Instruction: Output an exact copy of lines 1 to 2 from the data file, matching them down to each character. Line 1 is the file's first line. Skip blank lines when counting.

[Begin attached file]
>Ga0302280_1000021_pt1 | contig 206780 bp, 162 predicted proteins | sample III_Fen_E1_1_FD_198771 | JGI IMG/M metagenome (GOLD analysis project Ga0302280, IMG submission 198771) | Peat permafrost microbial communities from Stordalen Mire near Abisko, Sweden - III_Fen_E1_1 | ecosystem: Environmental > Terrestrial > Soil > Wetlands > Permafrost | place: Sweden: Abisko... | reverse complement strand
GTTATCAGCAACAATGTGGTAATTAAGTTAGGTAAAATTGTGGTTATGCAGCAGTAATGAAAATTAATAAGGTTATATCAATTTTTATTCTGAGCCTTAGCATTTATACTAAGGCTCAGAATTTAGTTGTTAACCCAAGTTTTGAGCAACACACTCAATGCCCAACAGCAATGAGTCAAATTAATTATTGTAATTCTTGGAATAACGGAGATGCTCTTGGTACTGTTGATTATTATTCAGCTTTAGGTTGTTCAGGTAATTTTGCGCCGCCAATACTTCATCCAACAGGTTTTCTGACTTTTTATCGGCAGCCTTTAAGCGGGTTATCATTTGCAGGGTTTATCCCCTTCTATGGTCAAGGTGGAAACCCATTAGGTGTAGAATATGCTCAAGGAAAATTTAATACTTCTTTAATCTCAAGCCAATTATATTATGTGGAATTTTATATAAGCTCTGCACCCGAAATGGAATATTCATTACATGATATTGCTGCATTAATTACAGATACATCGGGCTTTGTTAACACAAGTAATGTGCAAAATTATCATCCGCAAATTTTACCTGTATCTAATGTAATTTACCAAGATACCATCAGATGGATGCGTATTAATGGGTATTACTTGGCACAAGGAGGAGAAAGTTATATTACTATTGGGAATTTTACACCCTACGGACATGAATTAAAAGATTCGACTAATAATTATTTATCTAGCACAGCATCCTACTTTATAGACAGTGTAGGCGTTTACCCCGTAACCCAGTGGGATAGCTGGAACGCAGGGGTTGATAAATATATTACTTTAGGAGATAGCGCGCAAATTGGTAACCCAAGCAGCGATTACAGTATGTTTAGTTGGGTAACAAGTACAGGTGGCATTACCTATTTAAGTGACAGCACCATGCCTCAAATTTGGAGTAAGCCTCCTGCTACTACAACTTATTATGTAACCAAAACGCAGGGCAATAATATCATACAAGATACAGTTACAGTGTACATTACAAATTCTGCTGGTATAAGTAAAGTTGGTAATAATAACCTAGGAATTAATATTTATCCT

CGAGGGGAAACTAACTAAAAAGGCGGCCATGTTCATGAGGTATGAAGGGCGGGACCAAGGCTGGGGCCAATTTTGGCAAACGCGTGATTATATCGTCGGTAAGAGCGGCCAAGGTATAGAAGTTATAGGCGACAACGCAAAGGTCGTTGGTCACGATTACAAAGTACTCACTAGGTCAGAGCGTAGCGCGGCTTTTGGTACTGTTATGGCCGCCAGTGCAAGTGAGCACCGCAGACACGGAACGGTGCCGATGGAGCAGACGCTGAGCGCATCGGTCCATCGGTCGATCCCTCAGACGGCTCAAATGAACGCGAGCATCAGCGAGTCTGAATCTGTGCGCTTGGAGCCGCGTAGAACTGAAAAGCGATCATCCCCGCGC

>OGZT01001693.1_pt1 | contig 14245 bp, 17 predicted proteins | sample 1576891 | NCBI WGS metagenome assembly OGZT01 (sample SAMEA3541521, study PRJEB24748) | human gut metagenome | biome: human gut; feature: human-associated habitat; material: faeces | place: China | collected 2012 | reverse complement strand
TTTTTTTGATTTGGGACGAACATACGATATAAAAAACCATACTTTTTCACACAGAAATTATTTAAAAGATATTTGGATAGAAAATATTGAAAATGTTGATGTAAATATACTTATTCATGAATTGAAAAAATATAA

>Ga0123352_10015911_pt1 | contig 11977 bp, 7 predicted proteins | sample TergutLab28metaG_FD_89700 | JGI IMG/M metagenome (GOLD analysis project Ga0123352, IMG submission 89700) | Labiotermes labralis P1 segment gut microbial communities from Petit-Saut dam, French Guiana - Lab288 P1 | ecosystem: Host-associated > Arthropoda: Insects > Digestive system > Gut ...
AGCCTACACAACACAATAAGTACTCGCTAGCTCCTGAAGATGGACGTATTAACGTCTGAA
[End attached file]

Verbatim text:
>Ga0302280_1000021_pt1 | contig 206780 bp, 162 predicted proteins | sample III_Fen_E1_1_FD_198771 | JGI IMG/M metagenome (GOLD analysis project Ga0302280, IMG submission 198771) | Peat permafrost microbial communities from Stordalen Mire near Abisko, Sweden - III_Fen_E1_1 | ecosystem: Environmental > Terrestrial > Soil > Wetlands > Permafrost | place: Sweden: Abisko... | reverse complement strand
GTTATCAGCAACAATGTGGTAATTAAGTTAGGTAAAATTGTGGTTATGCAGCAGTAATGAAAATTAATAAGGTTATATCAATTTTTATTCTGAGCCTTAGCATTTATACTAAGGCTCAGAATTTAGTTGTTAACCCAAGTTTTGAGCAACACACTCAATGCCCAACAGCAATGAGTCAAATTAATTATTGTAATTCTTGGAATAACGGAGATGCTCTTGGTACTGTTGATTATTATTCAGCTTTAGGTTGTTCAGGTAATTTTGCGCCGCCAATACTTCATCCAACAGGTTTTCTGACTTTTTATCGGCAGCCTTTAAGCGGGTTATCATTTGCAGGGTTTATCCCCTTCTATGGTCAAGGTGGAAACCCATTAGGTGTAGAATATGCTCAAGGAAAATTTAATACTTCTTTAATCTCAAGCCAATTATATTATGTGGAATTTTATATAAGCTCTGCACCCGAAATGGAATATTCATTACATGATATTGCTGCATTAATTACAGATACATCGGGCTTTGTTAACACAAGTAATGTGCAAAATTATCATCCGCAAATTTTACCTGTATCTAATGTAATTTACCAAGATACCATCAGATGGATGCGTATTAATGGGTATTACTTGGCACAAGGAGGAGAAAGTTATATTACTATTGGGAATTTTACACCCTACGGACATGAATTAAAAGATTCGACTAATAATTATTTATCTAGCACAGCATCCTACTTTATAGACAGTGTAGGCGTTTACCCCGTAACCCAGTGGGATAGCTGGAACGCAGGGGTTGATAAATATATTACTTTAGGAGATAGCGCGCAAATTGGTAACCCAAGCAGCGATTACAGTATGTTTAGTTGGGTAACAAGTACAGGTGGCATTACCTATTTAAGTGACAGCACCATGCCTCAAATTTGGAGTAAGCCTCCTGCTACTACAACTTATTATGTAACCAAAACGCAGGGCAATAATATCATACAAGATACAGTTACAGTGTACATTACAAATTCTGCTGGTATAAGTAAAGTTGGTAATAATAACCTAGGAATTAATATTTATCCT